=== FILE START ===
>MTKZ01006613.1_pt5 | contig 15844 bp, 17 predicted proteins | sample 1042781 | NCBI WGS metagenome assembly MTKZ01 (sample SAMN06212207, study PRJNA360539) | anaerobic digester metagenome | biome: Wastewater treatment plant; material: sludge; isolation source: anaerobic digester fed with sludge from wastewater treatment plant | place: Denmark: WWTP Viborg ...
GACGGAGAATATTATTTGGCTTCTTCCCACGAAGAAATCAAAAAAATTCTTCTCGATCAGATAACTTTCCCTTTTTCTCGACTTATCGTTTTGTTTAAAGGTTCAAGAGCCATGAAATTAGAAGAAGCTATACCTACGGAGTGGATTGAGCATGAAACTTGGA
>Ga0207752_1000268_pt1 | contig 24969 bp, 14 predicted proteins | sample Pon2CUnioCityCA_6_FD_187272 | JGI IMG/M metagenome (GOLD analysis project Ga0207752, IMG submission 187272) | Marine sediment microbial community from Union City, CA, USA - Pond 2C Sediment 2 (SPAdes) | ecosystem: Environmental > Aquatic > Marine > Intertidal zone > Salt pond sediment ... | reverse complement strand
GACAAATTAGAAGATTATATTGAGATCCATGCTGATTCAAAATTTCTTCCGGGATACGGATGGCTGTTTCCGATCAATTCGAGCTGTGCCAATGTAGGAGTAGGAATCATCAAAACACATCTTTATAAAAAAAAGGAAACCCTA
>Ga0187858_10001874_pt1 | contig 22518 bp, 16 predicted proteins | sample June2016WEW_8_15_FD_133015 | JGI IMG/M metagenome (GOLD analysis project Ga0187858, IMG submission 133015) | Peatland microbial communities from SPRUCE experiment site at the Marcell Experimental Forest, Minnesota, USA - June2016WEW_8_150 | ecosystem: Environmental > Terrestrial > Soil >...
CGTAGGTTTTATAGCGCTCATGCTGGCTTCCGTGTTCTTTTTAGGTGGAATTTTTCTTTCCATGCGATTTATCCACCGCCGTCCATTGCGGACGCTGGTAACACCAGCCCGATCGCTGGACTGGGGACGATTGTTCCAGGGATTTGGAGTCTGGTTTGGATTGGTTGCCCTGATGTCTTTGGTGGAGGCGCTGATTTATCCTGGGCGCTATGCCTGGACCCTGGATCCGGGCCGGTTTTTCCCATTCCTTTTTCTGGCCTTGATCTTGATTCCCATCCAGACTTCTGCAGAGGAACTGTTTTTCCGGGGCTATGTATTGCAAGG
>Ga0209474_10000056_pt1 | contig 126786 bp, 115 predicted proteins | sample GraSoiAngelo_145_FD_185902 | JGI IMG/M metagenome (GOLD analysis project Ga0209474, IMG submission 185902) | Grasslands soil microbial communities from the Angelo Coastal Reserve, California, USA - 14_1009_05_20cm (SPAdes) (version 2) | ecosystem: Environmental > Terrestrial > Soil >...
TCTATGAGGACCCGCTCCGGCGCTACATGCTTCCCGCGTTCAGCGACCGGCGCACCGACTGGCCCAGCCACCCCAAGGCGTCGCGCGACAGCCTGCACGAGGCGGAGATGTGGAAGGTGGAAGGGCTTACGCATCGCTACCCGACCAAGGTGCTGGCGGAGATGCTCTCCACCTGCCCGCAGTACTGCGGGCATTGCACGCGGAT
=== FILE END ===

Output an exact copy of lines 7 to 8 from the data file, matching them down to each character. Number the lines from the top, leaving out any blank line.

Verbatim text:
>Ga0209474_10000056_pt1 | contig 126786 bp, 115 predicted proteins | sample GraSoiAngelo_145_FD_185902 | JGI IMG/M metagenome (GOLD analysis project Ga0209474, IMG submission 185902) | Grasslands soil microbial communities from the Angelo Coastal Reserve, California, USA - 14_1009_05_20cm (SPAdes) (version 2) | ecosystem: Environmental > Terrestrial > Soil >...
TCTATGAGGACCCGCTCCGGCGCTACATGCTTCCCGCGTTCAGCGACCGGCGCACCGACTGGCCCAGCCACCCCAAGGCGTCGCGCGACAGCCTGCACGAGGCGGAGATGTGGAAGGTGGAAGGGCTTACGCATCGCTACCCGACCAAGGTGCTGGCGGAGATGCTCTCCACCTGCCCGCAGTACTGCGGGCATTGCACGCGGAT